In The Pink
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Oh this is so good for Fuzzbutt !!
all volunteer and they weren't really prepared to take on a tame raccoon, though they will put her to work in a sense - since she is so tame, she will be used as an educational animal.
To that end, Ed and I have set up an account at a local bank and the funds will be used for her care - food, medical, enrichment toys, whatever it is the refuge believes that she needs. They will also be used to help Olivia, another raccoon they have that is not quite as tame as Fuzzbutt. It's hoped that in time, Olivia and Fuzzubtt can become companions and that Olivia can show Fuzzbutt how to properly be a raccoon.
As I said, Fuzzbutt didn't make this choice for herself. Someone made it for her. Ed and I just made the decision that we needed to get her help and get her out of the wild before she died because she had no idea what to do. We are also in a position to financially help the people who are helping her. And that, too, is the right thing to do.
I've been offline most of the morning for one very simple reason - early this morning, Ed and I "caught" (and I use that term loosely) Miss Fuzzbutt and took her to her new home at the Center Wildlife Refuge and Sanctuary.
For the last several nights and early mornings, Ed and I have been sitting outside in our raccoon-proof suits, gaining Fuzzbutt's trust. Saturday night when Ed and I got home late, she was waiting for us by the back door so we figured the time was right. And early this morning, I took my usual seat on the deck so Fuzzbutt could crawl up into my lap for pets and treats of pineapple chunks.
For those who don't know wild animal behavior? This isn't it. She should have been running away from me or trying to bite me. Not rolling over so I could give her tummy rubs and scratch behind her ears. She was acting like a fully domesticated cat or dog. Closer to a cat, really.
Once I was certain she was secure in my arms, we took her right out to the car and Ed drove us to the wildlife refuge - no pet carrier necessary. As long as I held her? She was happy and content where she was. This speaks to a super-high degree of human interaction/human reliance in her past and there is no possible way she would have survived the winter.
Once at the sanctuary, she was snap tested for rabies and is negative. She also made quick friends of the workers and though she shows some attachment to me, she likes everybody. In fact there wasn't a single person there she didn't want to climb. So I think she'll be fine, though I am allowed to go and visit her.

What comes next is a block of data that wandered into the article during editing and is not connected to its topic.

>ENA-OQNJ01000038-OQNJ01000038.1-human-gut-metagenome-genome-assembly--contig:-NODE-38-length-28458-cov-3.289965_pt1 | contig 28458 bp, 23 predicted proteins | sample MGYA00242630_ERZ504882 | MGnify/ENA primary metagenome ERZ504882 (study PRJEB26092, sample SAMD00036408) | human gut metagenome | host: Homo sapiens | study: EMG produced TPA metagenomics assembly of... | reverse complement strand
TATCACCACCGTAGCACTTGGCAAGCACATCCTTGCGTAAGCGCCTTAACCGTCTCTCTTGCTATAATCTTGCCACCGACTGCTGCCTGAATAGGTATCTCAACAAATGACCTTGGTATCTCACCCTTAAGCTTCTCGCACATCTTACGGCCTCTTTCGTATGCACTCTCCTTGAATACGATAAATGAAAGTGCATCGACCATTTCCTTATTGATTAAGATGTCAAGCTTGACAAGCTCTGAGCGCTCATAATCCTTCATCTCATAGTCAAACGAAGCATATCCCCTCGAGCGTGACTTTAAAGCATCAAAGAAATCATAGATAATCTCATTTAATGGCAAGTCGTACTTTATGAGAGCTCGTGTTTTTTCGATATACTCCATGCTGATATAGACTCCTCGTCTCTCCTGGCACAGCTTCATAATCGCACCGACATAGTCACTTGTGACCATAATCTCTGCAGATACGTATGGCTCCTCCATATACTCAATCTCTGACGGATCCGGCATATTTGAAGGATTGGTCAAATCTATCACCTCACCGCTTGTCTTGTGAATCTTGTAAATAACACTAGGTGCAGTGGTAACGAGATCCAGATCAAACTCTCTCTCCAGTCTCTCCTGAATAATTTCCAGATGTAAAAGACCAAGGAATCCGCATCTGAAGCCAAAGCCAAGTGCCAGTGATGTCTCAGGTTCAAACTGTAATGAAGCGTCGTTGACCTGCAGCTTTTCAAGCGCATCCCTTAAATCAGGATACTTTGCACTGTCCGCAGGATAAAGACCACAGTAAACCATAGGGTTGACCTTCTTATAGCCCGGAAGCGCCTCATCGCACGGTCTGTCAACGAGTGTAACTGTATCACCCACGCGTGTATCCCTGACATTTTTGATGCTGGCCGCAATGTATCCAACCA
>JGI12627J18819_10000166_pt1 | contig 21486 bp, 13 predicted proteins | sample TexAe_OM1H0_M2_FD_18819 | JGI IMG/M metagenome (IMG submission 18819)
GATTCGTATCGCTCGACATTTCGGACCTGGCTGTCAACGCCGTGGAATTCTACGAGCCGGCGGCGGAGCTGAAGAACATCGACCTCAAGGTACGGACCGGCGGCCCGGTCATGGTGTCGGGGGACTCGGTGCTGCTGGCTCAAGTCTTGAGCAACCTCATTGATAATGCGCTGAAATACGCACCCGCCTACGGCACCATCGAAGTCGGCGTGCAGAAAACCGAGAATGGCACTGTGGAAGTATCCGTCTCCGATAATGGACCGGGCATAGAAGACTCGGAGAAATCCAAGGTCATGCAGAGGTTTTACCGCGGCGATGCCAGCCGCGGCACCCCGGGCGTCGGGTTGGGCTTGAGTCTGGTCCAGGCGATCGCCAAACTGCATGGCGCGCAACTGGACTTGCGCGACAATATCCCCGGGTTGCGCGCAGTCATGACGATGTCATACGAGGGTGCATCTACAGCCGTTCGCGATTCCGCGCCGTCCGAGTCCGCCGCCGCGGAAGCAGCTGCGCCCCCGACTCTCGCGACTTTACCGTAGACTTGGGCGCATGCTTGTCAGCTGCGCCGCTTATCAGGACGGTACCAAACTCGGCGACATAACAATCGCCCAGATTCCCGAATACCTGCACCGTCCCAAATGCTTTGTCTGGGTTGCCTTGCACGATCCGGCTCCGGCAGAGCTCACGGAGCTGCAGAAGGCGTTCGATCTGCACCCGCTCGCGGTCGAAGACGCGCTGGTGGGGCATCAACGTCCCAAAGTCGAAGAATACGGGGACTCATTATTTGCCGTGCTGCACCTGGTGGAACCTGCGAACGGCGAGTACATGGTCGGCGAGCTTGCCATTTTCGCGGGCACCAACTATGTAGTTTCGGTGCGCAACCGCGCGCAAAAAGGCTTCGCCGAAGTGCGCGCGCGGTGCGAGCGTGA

She really enjoyed the car's heater this morning, so it is likely that she is accustomed to living inside and not outside. Also probably why she liked that dog-loo we put out for her.
Every test that the sanctuary ran indicates that she was likely born healthy but somehow separated from her mother - either by nature or human intervention. She is small because she lacked proper care and nourishment when she was younger. She shows no signs of broken bones or anything that would indicate abandonment by her mother. She also has three fairly distinct markings in common with "Dumpster" - the raccoon that was known to be kept by the fraternity over the summer. Meaning that, in all probability, our Fuzzbutt was once "Dumpster the Frat Trash Panda" in an online Instagram account that has since been taken down - likely after she was dumped in our area.
While I will miss her hanging out on our deck, Fuzzbutt is where she needs to be - safe and protected inside a wildlife refuge with people. And she does love people. A lot. Probably too much.
Someone asked me why Ed and I did this because a lot of people consider raccoons pests. And they can be. However in Fuzzbutt's case, human intervention prevented her from living the life she was meant to live as a wild raccoon. He becoming dependent on humans wasn't a choice she made. It was made for her by people who either meant well but did the wrong thing (if she was abandoned) or were selfishly stupid if she was forcibly taken from the wild.
Either way, it wasn't her fault. She became our responsibility when she was taken from what she knew as "home" and dumped into our yard. Again, that wasn't her choice but people being selfish and stupid. We also hated seeing her being attacked by other raccoons and suffering outside because she had no idea how to do what her instincts were asking her to do - meaning go forage, sleep in trees, etc. So we decided to be "not selfish" (for lack of a better term) and do what was best for her - which was take the time to catch her and take her somewhere safe.
What happened to her wasn't her fault. How Ed and I helped her adjust after that was our choice to correct someone else's mistake.
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